Wies Schuiringa, NSW Regional Meeting
For almost 15 years, I have been part of the NSW Ecumenical Council and the Social Justice Network at the NCCA (National Council of Churches in Australia) as a Quaker representative. In between meetings, I have put in endless hours reading, writing and editing documents, organising committee meetings and recently, I have even written liturgical resources for use by mainstream churches. I was the least qualified or experienced person on the committee to do so, however the committee accepted what I had put together.
The Christian churches have a dreadful history in not getting on with one another. Examples of schisms, banning and burning one another, finding exquisite ways of torture, denying each other full citizenship, shunning, and families torn apart are aplenty, and the list goes on. Much blood has flown and many souls thrown into hell. What would the western history lessons consist of if it were not for all these feuds and wars? Power and control over people, property and land by the churches were often dressed up as defending the true Christian faith by one group against another. From before the Crusades till the “Irish troubles” of our times, we’ve been at it. The Christian message is so different. The New Testament has many verses instructing the followers to be one in Christ. I know that the bible can be used to justify all sorts of outdated or abhorrent behaviours by individuals or authorities. However, when one considers how the new Church was to constitute itself, nowhere does it imply that the Church was to split itself into innumerable branches and that warfare and cruelty was the best way to settle differences.
The World Council of Churches was established in 1948. In 1952, at a gathering in Lund, in the south of Sweden the “Lund principle” was formed: “The implication of our confessed unity in Christ, beneath and above our divisions, is that we should do together everything except what irreconcilable difference of sincere conviction compels us to do separately.” Around the world, ecumenical councils were formed. After the second Vatican Council in 1965, the Roman Catholic Church also opened itself to the ecumenical movement.
In our own recent history, the social distancing and shunning between the Christian churches was the accepted norm. Last year, the Catholic and Anglican Archbishops of Sydney launched together an ecumenical study booklet The gift of one another, and one joked that in his childhood he had only been close the other’s church when they were throwing stones on the other’s buildings. It is unlikely that their families would have reprimanded them for doing this. My own childhood in the north of the Netherlands was not much different. In western countries, the open feuding and warfare between the Christian churches has stopped, but how far are we on the ecumenical journey? How deeply do the churches consider and recognise that they are on one Christian journey? This does not mean that all churches need to become the same in all their beliefs and rituals, but that is there a fundamental one-ness. Ray Williamson in his book Pilgrims of Hope – an ecumenical journey 1980 – 2010 is ambivalent about how far we have really come. The title indicates that the ecumenical journey is motivated by hope for the journey. He describes many instances when a deeper theological understanding seemed to have been reached that dissipates in the following years. Often the different personalities of church leaders make a difference for the better or not. (Ray’s book is reviewed elsewhere in this issue.) During ecumenical meetings it is clear what can be discussed and what are “irreconcilable difference of sincere conviction” such as the role of women in the church, same sex relationships, matters of the beginning and end of human life. Nevertheless, many other matters can be discussed such as the desire to be together and work closely together, organise events such as services with a brother from Taizé in France, advocacy and care for refugees, reconciliation with the Aboriginal and Torres Strait Islanders, overseas aid projects, and social justice forums.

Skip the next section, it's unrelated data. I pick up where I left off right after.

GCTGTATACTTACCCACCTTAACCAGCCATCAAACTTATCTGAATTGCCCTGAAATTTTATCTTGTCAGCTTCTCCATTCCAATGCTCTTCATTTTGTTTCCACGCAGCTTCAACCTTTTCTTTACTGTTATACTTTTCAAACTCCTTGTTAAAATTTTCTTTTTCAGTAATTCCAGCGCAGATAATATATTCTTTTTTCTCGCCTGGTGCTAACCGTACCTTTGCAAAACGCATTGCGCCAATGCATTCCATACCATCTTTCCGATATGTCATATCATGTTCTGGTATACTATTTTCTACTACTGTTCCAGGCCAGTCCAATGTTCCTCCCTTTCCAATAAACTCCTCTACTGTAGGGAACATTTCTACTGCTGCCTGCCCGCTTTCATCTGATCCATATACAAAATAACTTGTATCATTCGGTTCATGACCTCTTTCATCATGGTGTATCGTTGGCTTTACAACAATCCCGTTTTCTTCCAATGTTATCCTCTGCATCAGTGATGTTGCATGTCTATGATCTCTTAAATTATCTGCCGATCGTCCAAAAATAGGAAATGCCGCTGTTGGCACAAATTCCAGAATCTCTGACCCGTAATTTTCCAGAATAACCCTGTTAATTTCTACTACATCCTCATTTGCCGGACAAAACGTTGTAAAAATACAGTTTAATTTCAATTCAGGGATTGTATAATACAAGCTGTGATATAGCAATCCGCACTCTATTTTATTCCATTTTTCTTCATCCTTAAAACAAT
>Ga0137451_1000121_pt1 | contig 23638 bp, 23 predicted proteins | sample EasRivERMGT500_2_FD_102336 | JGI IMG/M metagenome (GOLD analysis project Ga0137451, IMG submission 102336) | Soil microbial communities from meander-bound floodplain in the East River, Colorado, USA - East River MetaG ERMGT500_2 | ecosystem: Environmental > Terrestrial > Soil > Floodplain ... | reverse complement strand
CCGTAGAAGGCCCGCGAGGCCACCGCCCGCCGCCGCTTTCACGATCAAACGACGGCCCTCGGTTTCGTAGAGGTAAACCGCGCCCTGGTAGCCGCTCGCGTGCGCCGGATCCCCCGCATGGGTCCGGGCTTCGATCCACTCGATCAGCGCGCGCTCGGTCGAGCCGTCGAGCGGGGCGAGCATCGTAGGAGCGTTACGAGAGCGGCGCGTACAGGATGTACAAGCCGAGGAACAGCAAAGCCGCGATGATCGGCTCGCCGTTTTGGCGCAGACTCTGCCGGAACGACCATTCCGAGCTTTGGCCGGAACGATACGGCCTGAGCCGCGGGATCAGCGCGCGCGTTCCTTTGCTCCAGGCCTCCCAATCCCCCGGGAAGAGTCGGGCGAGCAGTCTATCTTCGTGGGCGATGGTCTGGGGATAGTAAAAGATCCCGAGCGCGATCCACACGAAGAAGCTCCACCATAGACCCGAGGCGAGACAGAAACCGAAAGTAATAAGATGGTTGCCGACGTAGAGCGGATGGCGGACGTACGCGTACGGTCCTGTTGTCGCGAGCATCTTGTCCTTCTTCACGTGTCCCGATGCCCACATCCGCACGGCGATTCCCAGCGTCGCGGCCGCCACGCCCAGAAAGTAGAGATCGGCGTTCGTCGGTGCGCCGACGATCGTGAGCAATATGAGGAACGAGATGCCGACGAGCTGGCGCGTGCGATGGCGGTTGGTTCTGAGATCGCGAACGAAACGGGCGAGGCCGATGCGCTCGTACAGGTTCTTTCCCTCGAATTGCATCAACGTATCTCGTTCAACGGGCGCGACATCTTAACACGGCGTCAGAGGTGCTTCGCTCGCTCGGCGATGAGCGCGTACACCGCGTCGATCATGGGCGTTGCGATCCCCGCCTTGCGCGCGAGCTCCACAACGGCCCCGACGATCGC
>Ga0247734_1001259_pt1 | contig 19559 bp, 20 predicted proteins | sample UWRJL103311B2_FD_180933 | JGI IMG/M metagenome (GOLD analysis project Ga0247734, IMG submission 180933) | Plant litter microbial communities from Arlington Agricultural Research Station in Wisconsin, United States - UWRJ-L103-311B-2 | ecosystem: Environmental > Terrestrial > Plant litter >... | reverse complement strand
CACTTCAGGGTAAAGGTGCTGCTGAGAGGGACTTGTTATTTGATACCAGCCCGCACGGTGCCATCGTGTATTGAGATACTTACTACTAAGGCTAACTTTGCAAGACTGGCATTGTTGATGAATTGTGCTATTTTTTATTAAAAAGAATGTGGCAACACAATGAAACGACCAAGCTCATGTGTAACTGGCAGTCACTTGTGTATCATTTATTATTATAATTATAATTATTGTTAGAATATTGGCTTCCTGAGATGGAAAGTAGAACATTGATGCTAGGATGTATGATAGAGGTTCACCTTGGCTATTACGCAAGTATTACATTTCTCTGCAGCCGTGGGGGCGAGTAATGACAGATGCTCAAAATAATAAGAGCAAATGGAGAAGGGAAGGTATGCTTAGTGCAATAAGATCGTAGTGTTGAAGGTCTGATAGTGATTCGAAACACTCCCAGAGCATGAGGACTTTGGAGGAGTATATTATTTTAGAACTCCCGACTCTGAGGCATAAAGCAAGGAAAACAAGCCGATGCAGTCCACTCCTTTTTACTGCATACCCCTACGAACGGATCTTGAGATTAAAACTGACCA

The Australian Advices and Queries number 19 says: “Do you respect that of God in everyone though it may be expressed in unfamiliar ways or be difficult to discern? Each of us has a particular experience of God and each must find the way to be true to it. When words are strange or disturbing to you, try to sense where they come from and what has nourished the lives of others. Listen patiently and seek the truth which other people’s opinions may contain for you. Avoid hurtful criticism and provocative language. Do not allow the strength of your convictions to betray you into making statements or allegations that are unfair or untrue. Think it possible that you may be mistaken.”
My experience in the ecumenical circles has been enriching. I know that my spiritual and Christian understanding is not where the other representatives are at. I am a definite outlier and fully accepted. The other representatives are much closer to each other in content and expression of their faith such as their prayers, their understanding of the Bible, how they express themselves in Christian language. I have gained an understanding of their common faith and have used this in the compiling of the liturgical resource. However, the distinct history of each church, the long and slippery road to the top of the hierarchy, the acquisition of property, power and influence might all determine that at an organisational level, the churches can only come together up to a certain point. It might not be the “the irreconcilable difference of sincere conviction” of the Lund Principle that determines the ecumenical journey. It may also be the secular status of each church in society and having one’s own flock. At my level of involvement we are doing “together everything” and getting on with creating peace in the Christian community.